Have you noticed how often our presidents say they "will not rest?"
(AP Photo )
Addressing the nation's governors this morning, President Obama assured them he's "not going to rest" until there's more economic progress in each of their states.
In his Economic Report to Congress last week, Mr. Obama went to great rhetorical lengths to stress his determination to move the nation beyond the recession.
"My administration will not rest" until jobs are created to replace those lost and America is back at work.
When a president declares he "will not rest" until some goal is achieved, he wants you to know he means business.
Since taking office, Mr. Obama has used the phrase at least eleven times on different aspects of his domestic agenda.
• "I will not rest until anybody who's looking for a job can find one," he told workers at a GM plant in Lordstown, Ohio last September.
• "I will not rest until the dream of health care reform is finally achieved in the United States of America," he said last May 11.
• "We will not rest until we reach a day when not one single veteran falls into homelessness," he declared last April.
The phrase also serves Mr. Obama when he needs to sound tough and determined on foreign policy and national security matters. After the earthquake in Haiti, he voiced concern for missing U.S. citizens:
(AP Photo/Charles Dharapak)
"We will not rest until we account for our fellow Americans in harms way."
And after the terror attempt to blow up Northwest Flight 253 on Christmas Day, Mr. Obama vowed to get to the bottom of the plot.
"We will not rest until we find all who were involved and hold them accountable."
Use of the phrase did not begin with Mr. Obama. Far from it. It showed up frequently in the speeches of his predecessors when they were trying to be emphatic about various objectives.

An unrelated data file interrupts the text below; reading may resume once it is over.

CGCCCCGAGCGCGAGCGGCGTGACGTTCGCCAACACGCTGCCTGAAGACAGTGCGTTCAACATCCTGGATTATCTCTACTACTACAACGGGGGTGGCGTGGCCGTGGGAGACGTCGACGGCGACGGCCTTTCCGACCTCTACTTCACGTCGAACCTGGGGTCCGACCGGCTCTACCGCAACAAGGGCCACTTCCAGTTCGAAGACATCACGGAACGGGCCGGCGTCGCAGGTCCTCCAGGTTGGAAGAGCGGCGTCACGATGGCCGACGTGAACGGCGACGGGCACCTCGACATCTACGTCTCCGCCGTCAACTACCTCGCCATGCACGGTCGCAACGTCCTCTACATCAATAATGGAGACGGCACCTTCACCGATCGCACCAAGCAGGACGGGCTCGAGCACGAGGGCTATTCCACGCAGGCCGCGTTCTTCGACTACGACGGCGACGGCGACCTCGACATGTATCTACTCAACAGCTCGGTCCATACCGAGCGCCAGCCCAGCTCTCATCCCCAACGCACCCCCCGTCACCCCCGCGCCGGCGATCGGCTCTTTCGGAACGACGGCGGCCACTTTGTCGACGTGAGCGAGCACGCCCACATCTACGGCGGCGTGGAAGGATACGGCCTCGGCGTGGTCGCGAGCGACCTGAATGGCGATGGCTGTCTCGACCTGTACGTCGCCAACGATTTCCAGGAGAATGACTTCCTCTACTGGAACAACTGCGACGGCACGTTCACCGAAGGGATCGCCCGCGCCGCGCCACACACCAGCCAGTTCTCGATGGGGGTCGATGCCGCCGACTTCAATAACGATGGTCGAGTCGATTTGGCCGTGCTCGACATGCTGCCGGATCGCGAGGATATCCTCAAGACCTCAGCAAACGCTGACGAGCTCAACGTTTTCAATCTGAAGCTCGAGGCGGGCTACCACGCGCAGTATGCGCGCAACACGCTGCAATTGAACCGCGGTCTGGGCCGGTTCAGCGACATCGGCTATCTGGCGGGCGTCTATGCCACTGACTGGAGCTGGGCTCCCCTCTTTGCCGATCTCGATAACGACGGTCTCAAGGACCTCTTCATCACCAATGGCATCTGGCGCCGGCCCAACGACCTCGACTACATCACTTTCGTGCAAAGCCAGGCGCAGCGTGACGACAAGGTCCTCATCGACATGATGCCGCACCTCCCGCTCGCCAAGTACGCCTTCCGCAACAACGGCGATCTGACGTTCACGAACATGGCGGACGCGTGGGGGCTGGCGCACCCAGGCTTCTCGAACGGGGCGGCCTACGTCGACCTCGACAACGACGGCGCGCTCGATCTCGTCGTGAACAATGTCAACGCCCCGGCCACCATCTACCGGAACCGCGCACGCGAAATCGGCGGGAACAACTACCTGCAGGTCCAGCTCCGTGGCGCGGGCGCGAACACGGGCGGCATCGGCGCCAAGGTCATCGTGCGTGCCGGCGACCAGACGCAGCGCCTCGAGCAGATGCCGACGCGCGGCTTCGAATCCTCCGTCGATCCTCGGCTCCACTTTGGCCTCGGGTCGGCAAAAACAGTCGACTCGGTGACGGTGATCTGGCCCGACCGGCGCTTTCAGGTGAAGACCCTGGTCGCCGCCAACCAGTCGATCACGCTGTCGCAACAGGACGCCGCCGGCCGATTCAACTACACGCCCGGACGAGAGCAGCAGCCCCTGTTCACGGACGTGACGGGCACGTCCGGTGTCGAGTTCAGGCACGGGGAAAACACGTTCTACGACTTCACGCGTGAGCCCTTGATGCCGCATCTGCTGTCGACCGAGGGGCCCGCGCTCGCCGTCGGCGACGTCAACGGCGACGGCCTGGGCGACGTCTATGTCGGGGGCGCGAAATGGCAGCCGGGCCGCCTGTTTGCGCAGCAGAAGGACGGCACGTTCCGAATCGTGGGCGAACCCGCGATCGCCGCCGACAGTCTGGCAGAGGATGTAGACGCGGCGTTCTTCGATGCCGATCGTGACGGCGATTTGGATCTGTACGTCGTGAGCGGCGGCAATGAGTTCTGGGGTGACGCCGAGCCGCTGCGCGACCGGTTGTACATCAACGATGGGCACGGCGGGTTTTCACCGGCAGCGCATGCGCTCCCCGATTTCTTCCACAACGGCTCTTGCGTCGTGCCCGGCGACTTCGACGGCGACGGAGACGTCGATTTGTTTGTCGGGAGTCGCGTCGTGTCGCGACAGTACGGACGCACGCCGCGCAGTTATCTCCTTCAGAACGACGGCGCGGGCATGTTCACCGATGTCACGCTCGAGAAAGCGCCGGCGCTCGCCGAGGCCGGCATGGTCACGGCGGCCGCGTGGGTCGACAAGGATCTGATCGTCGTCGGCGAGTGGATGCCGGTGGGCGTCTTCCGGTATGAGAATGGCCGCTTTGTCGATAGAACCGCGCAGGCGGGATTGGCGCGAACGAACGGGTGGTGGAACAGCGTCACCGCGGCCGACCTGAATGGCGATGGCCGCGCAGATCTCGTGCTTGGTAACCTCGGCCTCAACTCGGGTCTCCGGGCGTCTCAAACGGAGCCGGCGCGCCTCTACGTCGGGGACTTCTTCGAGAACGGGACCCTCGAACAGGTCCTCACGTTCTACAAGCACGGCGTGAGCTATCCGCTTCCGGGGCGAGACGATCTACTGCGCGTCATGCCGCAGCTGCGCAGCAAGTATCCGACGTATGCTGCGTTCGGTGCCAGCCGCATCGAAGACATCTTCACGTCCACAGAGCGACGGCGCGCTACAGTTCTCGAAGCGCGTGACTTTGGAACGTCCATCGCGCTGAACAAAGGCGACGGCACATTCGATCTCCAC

On some 40 occasions, President George W. Bush made the "will not rest" phrase the centerpiece of his rhetorical determination to defeat al Qaeda in the war on terror.
"This country will not rest, we will not tire, we will not stop until this danger to civilization is removed."
Speaking for the nation, Mr. Bush asserted again and again on a variety of issues that "We will not rest:"
• "...until the war on terror is won."
• "...in our efforts to support the North Korean people as they strive to achieve the rights and freedoms to which they are entitled as human beings."
• "...until every child receives a quality education in our country."
• "...until the Lebanese people enjoy full independence."
• "...until the promise of freedom reaches people everywhere across the globe."
• "...on our laurels."
• "...until the Cuban people enjoy the same freedoms in Havana they receive here in America."
• "...until life is back to normal, the damage repaired and the homes are rebuilt."
• "...until every American who wants to work can find a job."
• "...we have economic security for everybody who lives in America."
• "...until our victory against breast cancer is complete."